When Stickles left Bronxville High after the trials, Cain was left without a coach. She trained through the summer on her own, making sure to sprint the last 200 meters at the end of workouts to preserve her kick. "We were in a tough place," says Cain. "We actually discussed, as a family, whether I should just wait two years until college to run again."
Salazar, who is best known to one generation as the fearless marathon champion of the 1980s and to another for coaching, among others, Mo Farah of Great Britain to the gold medal in the 2012 Olympic 10,000 meters and Galen Rupp of the U.S. to the silver, noticed Cain's times and pulled up YouTube videos. He saw her win the Penn Relays high school mile in 4:39.28 and finish sixth in 4:11.01 in the 1,500 at the world junior championships in Barcelona last July, despite running hunched over, with her left arm flailing across her chest. "I thought, Wow, this girl is running fast doing a lot of things wrong that are easily fixable," says Salazar. He called the Cains, even as they had considered calling him. Mary, the mother, sprinted to answer the call as Salazar left a message.
"We really needed divine intervention," says Charlie. "Our daughter has a wonderful gift, and we wanted to help her. We were struggling."
Salazar says he originally planned only to tell the Cains to find a local coach who could implement small changes. The Cains asked him to speak with Mary, and that arrangement has grown into a full athlete-coach relationship, though much of it is conducted from afar during the school year. The Cains pay for all training expenses, in case the family decides that Mary will run for a college team. "We want to have all her options open," says Charlie. Freshly minted U.S. 100-meter champion English Gardner and Oregon Project distance runner Jordan Hasay, both of whom competed for Oregon, are already both pushing hard for Cain to matriculate in Eugene. Any college that recruits Cain will most likely have to agree to let Salazar remain her coach while she runs in its colors. It is possible that Cain will only attend college while running professionally, as 2012 Olympic 200-meter champion Allyson Felix did a decade ago. "It's a different path," says Felix. "Definitely mixed emotions. I feel like I missed out on the college experience, but I'm grateful for the experiences I did have."
Salazar was blown away by Cain's speed and skill set. "She's inherently very, very fast," he says, and his program is geared toward creating the blazing finishes that are necessary in modern racing. Salazar says Cain has maxed at 61 miles for a week; leading up to the nationals, she and Moser ran a workout that included 10 200s in an average of 27.1 seconds with a 200 jog recovery at 5,000-foot altitude. After Cain's high-school-record 15:45.46 in the 5,000 meters on June 8, she did two 400s in 59 and 57 seconds.
The specters of burnout and physical maturity hang over Cain, as they do for all young female runners; there is a long list of those who have gone fast early—though none as fast as Cain—and struggled later. Lauren Fleshman, 31, a Stanford graduate and two-time U.S. 5,000-meter champion, is frequently queried on her website by young women seeking to deal with physical changes that slow their careers. "As a female, it's a long road," says Fleshman. "When you're young, your hormonal profile is more like a guy, more testosterone and less estrogen. Your strength-to-weight ratio is incredible. But you can't fight nature forever. Very, very few women escape a few years of fighting their bodies. Mary is an incredible talent. Probably works her butt off. She's going to have a great, long career, and she will have some challenges and injuries along the way."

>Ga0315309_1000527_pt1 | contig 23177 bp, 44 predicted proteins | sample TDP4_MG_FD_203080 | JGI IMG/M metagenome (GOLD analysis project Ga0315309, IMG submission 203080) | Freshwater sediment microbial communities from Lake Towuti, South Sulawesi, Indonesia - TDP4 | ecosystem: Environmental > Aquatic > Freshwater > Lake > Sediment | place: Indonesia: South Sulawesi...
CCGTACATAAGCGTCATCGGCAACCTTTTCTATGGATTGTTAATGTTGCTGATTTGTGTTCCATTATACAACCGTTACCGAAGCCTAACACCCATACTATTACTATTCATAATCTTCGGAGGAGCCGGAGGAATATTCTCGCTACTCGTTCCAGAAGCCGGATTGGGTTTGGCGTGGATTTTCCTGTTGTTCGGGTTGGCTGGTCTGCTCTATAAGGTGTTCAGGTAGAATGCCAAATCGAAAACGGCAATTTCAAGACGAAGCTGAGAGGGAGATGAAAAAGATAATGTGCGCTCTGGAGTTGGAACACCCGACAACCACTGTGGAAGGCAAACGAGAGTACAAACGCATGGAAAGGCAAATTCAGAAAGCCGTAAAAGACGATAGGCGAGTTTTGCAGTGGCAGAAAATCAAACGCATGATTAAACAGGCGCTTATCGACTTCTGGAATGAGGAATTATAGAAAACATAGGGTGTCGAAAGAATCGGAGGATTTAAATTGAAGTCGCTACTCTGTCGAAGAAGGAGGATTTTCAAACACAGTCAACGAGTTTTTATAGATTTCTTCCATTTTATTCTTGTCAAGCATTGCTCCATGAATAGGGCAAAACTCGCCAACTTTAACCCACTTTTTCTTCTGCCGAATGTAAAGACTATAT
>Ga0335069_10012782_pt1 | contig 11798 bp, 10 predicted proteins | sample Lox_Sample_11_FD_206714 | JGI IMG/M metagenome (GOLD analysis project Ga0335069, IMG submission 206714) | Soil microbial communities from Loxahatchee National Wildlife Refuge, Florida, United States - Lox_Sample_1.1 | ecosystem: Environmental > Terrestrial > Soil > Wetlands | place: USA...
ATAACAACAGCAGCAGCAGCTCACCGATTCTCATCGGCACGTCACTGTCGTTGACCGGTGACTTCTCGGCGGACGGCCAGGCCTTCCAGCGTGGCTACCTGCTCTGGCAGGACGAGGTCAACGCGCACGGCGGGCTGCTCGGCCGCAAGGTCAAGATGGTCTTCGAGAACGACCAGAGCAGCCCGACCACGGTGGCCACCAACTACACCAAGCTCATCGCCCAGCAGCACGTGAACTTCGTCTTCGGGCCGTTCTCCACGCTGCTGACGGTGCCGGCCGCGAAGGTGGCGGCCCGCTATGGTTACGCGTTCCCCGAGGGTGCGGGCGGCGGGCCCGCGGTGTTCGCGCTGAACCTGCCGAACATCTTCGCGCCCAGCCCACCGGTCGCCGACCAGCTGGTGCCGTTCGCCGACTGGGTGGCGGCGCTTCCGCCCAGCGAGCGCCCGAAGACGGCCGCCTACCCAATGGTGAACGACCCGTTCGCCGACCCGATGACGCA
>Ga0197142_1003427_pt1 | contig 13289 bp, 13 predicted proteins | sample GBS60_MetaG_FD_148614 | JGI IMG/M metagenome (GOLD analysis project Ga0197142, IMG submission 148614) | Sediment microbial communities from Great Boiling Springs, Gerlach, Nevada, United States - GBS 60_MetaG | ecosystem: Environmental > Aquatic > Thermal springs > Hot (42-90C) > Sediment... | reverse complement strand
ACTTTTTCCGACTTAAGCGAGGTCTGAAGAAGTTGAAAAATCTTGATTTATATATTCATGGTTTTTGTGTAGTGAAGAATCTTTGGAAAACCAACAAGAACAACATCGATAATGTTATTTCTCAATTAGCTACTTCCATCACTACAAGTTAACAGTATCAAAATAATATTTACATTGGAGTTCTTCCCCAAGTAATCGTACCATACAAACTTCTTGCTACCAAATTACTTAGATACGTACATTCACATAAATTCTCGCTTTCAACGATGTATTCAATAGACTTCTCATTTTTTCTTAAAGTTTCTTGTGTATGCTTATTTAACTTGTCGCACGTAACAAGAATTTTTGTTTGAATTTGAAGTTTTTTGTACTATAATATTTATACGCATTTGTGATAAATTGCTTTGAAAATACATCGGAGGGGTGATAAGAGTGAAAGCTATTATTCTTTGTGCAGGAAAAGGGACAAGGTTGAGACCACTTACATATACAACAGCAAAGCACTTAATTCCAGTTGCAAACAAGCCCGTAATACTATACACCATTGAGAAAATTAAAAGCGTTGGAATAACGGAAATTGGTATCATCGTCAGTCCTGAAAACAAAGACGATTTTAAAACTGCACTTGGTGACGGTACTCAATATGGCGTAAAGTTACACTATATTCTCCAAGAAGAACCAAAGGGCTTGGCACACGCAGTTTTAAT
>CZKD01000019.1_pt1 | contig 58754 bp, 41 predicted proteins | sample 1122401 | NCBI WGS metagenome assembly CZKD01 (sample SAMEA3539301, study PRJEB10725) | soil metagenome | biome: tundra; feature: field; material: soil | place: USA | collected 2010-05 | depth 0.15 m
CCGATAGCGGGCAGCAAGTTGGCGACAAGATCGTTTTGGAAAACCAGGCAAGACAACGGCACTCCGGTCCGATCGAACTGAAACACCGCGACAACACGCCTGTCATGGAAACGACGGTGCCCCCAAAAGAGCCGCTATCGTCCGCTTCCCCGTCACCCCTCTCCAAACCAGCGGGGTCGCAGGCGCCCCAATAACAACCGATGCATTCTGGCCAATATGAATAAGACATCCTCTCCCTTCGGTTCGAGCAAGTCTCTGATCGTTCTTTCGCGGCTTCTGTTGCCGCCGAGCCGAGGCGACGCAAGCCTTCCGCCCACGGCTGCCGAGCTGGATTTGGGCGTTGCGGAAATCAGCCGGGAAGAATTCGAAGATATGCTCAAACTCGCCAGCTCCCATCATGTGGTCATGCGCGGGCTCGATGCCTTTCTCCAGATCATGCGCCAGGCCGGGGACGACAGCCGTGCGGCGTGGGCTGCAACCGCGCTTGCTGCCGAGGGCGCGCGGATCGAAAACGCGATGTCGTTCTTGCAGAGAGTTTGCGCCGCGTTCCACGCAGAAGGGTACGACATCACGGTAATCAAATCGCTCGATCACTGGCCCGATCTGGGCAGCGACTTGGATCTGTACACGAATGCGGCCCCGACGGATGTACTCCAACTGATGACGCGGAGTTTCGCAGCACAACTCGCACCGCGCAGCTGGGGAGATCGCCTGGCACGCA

Fleshman says that Cain will be insulated in part by her association with an elite training program, where she also has access to the Oregon Project's resident sports psychologist, Darren Treasure (who sat in on Cain's interview with SI but did not interrupt). "There's an element of protecting her," says Treasure. "There's going to be a day when she has a bad race. We want to help teach her skills to deal with that and to fulfill her potential."
Salazar says, "The [phenoms] who struggled, most of them eventually got better. But Mary is already at such a higher level."
Charlie puts it much more simply. "As long as she comes off the track smiling," he says, "that's all we care about."
Mary was struck by a nasty case of nerves in the 24 hours leading up to her race last Saturday; she had fought similar battles before many high school races. She does not, however, fear systemic failure. "I'm not one of those people who is scared, like, Ooooh, I'm going to burn out," she said last weekend. "And even if this is the best year I ever have in my life, I've experienced a hell of a lot. But I don't believe that's what this is. I'm surrounded by people who know what they're doing. I know I'm not done and I'm not meant to be done."
It was late on a Sunday morning, and there was a flight home to catch, to step back into the world of the suburban teenager. Cain rose from her chair, nodded her head and raised one hand ever so slightly. "Oh, yeah," she said. "A nerd in Sports Illustrated."
For highlights from the national championships in Des Moines and a video interview with Mary Cain, download the digital edition of SI, free to subscribers, at SI.com/activate